The diminished lipid in the marrow of sleep-restricted rats is not likely due to either the weight loss or the calorie deficiency, but to altered differentiation of common progenitor cells. Bone marrow adipose stores are regulated differently from peripheral sites.29 For example, Bathija et al. showed that marrow fat cell volume remained essentially unchanged from control values in rabbits starved for 21 days to a weight loss of 34%.30 Both marrow fat cells and osteoblasts are derived from the mesenchymal stem cells. There generally exists a competitive balance between osteoblast activity and fat cell volume because stromal cell differentiation is regulated in a reciprocal manner,29 as reviewed elsewhere.14, 31, 32 This relationship is manifested clinically in both diabetes and aging, which are marked by decreased bone formation and increased bone marrow fat.29, 33 The reductions in both osteoblast number and marrow fat volume under conditions of sleep restriction imply upstream effects on stimulating factors for stromal cell differentiation.
Marrow fat is functionally related to hematopoiesis. Red marrow fat readily gives way to hematopoietic expansion during an increased demand to produce more blood cells.34 All hematopoietic cells arise from the same multipotent hematopoietic stem cells that then become differentiated into erythrocytes, granulocytes, megakaryocytes, and lymphocytes. While this initial survey of bone and marrow in sleep-restricted rats does not permit us to discern the exact profile of hematopoietic changes, two components were revealed. First, 2-fold more megakaryocytes were counted in the marrow of sleep-restricted rats compared with those of controls; this implies a change to the commitment of megakaryocyte-erythroid progenitor cells. Second, the prominence of osteoclasts in sleep-restricted rat bones implies changes in hematopoietic factors that guide the localization and recruitment of osteoclast precursors to sites for bone resorption. Other indirect evidence of increased hematopoiesis during sleep loss includes long-standing findings of mild leukocytosis in both sleep-deprived humans and laboratory rats.35 This leukocytosis has been shown in rats to result in phagocyte migration into tissues, which is an inflammatory response, as opposed to a “fight or flight” or corticosterone-mediated neutrophilia.10 Prior studies also have revealed a mild increase in the number of immature erythrocytes in the bloodstream of rats under total sleep deprivation conditions in association with anemia,36 which suggests increased red blood cell destruction potentially exists. Other evidence of changes to hematopoietic stem cells during sleep loss is limited. Rolls et al. have reported that a short, acute period of sleep deprivation in mice decreases the migration of hematopoietic stem cells from marrow to blood.37 Guaniniello et al. reported that sleep restriction in mice decreases hematopoietic stem/progenitor cells and colony-forming units in the marrow.38 The present results provide evidence of hematopoietic expansion, which implies marked changes to hematopoietic stem cell differentiation, and that this is consistent with evidence of cell damage and inflammatory processes.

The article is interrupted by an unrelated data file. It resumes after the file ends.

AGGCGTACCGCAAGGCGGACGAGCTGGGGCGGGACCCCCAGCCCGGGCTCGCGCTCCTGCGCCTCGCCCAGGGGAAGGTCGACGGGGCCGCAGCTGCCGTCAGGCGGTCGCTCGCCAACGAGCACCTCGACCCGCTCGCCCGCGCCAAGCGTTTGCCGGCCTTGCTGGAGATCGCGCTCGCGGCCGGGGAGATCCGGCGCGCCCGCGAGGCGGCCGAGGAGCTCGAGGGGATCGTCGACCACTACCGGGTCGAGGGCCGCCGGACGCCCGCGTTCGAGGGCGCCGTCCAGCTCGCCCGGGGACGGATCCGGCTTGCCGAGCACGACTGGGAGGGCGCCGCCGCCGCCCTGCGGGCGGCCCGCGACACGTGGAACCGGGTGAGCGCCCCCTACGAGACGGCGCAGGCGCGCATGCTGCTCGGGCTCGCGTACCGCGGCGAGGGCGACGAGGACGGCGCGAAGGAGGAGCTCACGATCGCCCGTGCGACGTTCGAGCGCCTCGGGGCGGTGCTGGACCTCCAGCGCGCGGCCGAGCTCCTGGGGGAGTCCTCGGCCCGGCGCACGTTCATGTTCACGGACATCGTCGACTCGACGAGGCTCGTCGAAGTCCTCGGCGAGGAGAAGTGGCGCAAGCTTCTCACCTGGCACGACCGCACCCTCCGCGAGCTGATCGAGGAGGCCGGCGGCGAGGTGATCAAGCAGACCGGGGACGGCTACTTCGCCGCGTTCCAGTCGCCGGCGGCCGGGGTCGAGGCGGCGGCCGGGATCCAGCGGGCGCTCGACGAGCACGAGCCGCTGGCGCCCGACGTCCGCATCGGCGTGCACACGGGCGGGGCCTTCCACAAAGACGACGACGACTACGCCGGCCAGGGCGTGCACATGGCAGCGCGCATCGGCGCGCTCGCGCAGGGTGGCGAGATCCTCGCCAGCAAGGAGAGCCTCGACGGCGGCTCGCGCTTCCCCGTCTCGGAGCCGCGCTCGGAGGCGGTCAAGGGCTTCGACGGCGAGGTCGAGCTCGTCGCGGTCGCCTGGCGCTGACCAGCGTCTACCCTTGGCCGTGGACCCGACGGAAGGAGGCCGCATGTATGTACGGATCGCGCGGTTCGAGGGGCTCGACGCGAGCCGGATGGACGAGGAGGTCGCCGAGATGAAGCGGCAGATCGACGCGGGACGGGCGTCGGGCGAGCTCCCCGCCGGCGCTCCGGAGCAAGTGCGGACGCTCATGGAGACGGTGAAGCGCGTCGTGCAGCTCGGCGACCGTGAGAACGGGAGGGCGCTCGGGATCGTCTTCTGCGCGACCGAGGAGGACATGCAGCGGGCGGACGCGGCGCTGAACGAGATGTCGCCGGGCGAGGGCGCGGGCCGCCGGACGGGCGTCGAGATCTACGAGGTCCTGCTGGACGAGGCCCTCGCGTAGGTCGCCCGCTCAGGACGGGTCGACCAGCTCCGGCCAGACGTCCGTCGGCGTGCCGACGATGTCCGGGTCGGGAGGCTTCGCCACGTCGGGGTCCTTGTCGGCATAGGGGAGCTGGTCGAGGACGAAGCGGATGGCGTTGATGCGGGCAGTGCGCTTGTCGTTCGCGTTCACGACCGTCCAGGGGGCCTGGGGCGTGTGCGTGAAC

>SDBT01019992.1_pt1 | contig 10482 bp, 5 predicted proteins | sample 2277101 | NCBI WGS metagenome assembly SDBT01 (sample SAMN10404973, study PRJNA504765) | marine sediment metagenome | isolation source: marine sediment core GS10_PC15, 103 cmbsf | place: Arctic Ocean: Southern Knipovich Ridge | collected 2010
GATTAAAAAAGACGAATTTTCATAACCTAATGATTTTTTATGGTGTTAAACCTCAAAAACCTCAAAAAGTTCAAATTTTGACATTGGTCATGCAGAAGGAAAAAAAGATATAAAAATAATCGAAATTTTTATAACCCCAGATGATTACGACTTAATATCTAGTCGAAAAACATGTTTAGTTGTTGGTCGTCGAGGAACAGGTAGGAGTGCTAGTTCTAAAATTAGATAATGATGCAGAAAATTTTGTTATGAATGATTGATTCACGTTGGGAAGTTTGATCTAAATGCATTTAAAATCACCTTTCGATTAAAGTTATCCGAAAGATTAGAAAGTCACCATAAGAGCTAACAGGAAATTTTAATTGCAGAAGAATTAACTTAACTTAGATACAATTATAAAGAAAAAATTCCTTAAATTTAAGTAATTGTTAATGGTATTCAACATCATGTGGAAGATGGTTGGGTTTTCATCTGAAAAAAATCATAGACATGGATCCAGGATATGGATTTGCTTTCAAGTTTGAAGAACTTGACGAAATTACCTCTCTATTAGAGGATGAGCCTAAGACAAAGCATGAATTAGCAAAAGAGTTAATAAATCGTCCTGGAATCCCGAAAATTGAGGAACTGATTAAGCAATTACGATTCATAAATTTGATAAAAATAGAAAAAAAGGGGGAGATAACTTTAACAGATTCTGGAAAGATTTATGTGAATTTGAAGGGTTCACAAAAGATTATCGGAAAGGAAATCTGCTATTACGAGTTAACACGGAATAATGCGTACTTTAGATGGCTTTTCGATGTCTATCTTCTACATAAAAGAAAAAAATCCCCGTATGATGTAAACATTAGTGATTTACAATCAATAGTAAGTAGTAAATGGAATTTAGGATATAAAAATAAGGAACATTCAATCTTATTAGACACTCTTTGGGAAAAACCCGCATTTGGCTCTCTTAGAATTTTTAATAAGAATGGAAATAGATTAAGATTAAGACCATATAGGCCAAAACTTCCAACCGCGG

The potential functional significance of increased megakaryocyte production during sleep loss is at least two-fold: cell engulfment and platelet production. Megakaryocytes may engulf other hematopoietic cells and debris by the process of emperipolesis, which does not damage the engulfed cells which then travel to the blood circulation within the megakaryocyte. Megakaryocte emperipolesis of cells such as granulocytes is observed under conditions such as neoplasms, irradiation, and blood loss, during high demand for cell delivery to the circulation. This prediction would be consistent with signs that sleep deprivation is a state of cell injury and inflammatory responses.9, 10 Platelet production by megakaryocytes is a highly coordinated process that involves pseudopodial projections of their cytoplasm through endothelial cells and delivery of platelet precursors into the marrow sinusoids. In night shift workers, there are reports of increases in platelets, as well as circulating granulocytes.39 Scheer et al. (2011) have demonstrated a strong circadian component to the appearance of platelet activation markers in blood specimens associated with the morning hours in humans, which is a time that coincides with a peak in adverse cardiovascular events.40 Megakaryocyte numbers in the present data reflect a change in hematopoiesis that may reflect demands for cell delivery to the circulation and the promotion of thrombocytosis.